Job cuts exceed 100,000 for the week

U.S. job losses continued to mount this week, with Pfizer, Caterpillar and Boeing reporting massive reductions.

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By Aaron Smith, CNNMoney.com staff writer

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NEW YORK (CNNMoney.com) -- In a brutal week for the job market, an assortment of companies across various industries announced more than 100,000 job cuts.

The bulk of the job loss news occurred on Monday, when several major U.S. companies announced sweeping job cuts, pushing the day's total to more than 70,000.

"The picture is still pretty glum out there," said David Wyss, chief economist for Standard & Poor's, noting that January is often a bad month for the job market, because companies want to include the reductions in their annual tax returns.

Pfizer (PFE, Fortune 500), the leading drugmaker in terms of annual pharma sales, and Caterpillar (CAT, Fortune 500), a heavy equipment manufacturer based in Peoria, Ill., each said they would cut 20,000 jobs. These are the biggest reported eliminations among U.S.-based companies.

New York-based Pfizer said the cost-saving restructuring would occur before and after its merger with Wyeth (WYE, Fortune 500), to be completed later this year.

Caterpillar Chief Executive Jim Owens blamed the "rapidly deteriorating global economy" in his quarterly earnings report. Later, on Friday, Caterpillar added another 2,110 job cuts to its previously announced reductions, bringing its tally to more than 22,000.

Boeing (BA, Fortune 500) announced its massive layoffs on Wednesday. The Chicago-based airplane manufacturer said 10,000 workers, including 4,500 previously announced reductions, would lose their jobs. The company blamed this on dwindling demand for its aircraft.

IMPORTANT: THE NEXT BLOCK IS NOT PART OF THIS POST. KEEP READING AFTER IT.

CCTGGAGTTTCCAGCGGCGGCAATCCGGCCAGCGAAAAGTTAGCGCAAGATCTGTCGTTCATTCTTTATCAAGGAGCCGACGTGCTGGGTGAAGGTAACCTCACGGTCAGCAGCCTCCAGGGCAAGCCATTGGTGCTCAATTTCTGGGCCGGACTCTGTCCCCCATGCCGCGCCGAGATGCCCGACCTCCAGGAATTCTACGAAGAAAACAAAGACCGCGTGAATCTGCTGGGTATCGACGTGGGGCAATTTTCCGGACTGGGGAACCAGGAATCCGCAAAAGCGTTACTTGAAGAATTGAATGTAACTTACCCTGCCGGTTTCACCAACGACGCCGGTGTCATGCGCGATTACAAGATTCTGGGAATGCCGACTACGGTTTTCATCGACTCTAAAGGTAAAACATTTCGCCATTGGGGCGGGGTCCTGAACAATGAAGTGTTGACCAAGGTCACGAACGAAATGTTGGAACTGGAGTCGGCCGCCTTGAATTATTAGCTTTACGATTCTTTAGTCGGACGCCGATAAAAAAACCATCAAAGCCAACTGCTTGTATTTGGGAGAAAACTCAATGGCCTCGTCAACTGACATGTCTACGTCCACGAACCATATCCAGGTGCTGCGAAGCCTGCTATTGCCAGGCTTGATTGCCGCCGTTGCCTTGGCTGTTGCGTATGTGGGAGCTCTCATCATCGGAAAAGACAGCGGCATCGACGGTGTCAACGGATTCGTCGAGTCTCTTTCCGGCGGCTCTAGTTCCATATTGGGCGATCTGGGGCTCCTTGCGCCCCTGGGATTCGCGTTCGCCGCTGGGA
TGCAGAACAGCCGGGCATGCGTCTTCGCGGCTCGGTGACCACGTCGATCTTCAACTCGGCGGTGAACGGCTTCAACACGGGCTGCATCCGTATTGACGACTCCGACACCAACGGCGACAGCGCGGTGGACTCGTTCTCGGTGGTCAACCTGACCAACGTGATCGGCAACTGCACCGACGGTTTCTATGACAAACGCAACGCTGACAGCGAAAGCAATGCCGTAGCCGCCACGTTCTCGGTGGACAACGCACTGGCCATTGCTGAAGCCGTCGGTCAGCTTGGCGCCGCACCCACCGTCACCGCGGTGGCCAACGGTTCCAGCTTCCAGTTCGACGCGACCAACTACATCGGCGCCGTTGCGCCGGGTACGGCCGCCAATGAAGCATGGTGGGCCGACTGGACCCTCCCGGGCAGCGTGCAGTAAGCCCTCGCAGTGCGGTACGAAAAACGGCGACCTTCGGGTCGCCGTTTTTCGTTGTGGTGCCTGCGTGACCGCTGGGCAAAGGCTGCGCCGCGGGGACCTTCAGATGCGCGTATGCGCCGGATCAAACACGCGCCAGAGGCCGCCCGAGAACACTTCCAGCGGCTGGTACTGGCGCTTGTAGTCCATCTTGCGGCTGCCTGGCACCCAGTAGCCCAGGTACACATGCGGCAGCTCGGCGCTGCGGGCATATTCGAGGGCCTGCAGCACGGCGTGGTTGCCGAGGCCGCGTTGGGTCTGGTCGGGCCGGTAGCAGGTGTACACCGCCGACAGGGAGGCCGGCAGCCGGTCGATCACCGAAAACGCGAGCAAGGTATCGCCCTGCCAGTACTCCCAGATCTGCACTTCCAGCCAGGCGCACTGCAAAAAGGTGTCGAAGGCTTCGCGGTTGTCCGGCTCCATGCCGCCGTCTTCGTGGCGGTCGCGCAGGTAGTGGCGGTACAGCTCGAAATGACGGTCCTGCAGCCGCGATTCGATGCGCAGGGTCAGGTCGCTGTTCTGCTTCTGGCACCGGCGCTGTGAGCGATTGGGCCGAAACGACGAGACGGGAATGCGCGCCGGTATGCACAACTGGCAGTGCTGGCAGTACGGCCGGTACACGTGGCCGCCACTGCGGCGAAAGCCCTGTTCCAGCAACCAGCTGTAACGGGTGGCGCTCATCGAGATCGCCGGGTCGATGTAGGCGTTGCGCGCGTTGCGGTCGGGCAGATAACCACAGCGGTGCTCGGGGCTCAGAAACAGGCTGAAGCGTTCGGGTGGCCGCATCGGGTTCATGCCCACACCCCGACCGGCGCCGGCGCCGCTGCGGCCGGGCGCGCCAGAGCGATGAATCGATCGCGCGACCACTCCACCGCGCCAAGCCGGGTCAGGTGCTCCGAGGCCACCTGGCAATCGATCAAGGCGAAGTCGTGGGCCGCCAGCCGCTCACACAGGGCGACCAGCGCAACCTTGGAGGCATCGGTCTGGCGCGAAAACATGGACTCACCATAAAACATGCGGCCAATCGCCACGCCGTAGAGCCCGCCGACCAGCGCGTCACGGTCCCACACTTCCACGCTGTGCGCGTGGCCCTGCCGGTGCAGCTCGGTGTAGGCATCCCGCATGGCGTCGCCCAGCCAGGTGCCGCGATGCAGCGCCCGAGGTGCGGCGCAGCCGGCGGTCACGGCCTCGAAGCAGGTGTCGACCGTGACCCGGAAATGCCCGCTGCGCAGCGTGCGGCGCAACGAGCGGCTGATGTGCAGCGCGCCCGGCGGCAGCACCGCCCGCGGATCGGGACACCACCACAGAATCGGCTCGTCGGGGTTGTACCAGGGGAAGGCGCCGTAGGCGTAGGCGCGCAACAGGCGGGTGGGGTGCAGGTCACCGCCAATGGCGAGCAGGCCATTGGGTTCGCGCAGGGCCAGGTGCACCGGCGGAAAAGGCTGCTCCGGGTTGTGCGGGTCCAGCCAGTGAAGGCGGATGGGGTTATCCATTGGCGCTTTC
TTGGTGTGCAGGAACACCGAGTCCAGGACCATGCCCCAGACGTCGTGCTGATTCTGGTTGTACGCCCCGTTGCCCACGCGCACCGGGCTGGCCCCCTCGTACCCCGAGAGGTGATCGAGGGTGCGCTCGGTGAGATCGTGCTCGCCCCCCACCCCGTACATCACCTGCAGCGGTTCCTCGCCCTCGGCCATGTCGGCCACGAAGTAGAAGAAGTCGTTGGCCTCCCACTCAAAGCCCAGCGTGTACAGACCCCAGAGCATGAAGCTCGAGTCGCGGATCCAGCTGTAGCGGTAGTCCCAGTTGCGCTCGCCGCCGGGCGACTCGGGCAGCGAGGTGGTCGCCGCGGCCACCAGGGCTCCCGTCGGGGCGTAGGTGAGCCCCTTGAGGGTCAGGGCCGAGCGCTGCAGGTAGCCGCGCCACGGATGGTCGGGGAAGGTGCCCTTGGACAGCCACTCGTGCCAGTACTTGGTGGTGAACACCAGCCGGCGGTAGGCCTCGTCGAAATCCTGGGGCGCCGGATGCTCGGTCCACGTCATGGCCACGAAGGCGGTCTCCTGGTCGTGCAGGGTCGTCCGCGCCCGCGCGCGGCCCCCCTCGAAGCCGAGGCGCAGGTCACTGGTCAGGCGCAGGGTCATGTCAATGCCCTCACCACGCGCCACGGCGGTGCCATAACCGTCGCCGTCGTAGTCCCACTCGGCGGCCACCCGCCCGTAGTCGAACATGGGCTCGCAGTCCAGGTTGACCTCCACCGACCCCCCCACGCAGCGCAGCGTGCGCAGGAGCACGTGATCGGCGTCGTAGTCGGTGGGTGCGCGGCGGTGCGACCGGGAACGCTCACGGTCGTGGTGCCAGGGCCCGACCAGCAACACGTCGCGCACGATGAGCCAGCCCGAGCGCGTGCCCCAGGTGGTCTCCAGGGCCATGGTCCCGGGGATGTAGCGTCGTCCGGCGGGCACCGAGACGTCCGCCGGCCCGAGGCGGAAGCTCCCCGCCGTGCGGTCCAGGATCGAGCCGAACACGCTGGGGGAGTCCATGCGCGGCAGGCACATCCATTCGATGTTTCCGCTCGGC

Chico's (CHS), a retailer of women's clothing based in Fort Myers, Fla., said on Friday that it was cutting 180 positions. The retail industry has been hard-hit in recent months by a slow-down in consumer spending, partly because so many people have lost their jobs.

Also on Friday, the newspaper publisher A.H. Belo (AHC) said it was cutting 500 jobs. Chief Executive Robert Decherd, in a letter to colleagues, blamed the "rapid deterioration in the U.S. economy."

The U.S. economy lost 2.6 million jobs in 2008, according to government reports. This includes 21,137 mass layoffs, a seven-year high. In a mass layoff, 50 or more workers are laid off at a time.

The job market isn't expected to get any better any time soon. The Conference Board forecast two million job losses for 2009.

"[The job losses] are going to continue until sales stabilize and that might not become apparent until the summer," said Moody's chief economist John Lonski. "There's every reason to believe that the magnitude of job destruction will rise yet again in February and March."

Not everyone agrees that job losses will continue at their current pace. Robert Brusca, chief economist at Fact and Opinion Economics, said that "when the pace of the loss is this severe, the period of severity isn't very long." He said companies might be overzealous in reporting their eliminations, lessening the need for further cuts down the road.

While opinions differ about the severity of cuts, nobody's talking about job growth for the foreseeable future.

"There's no reason to anticipate a hiring frenzy any time soon," said Rich Yamarone, director of economic research at Argus Research, in an email to CNNMoney.com. "Labor usually accounts for about 75% of a company's costs, and if the outlook remains bleak, they slash jobs. There is no reason to believe this trend will stop any time soon." To top of page

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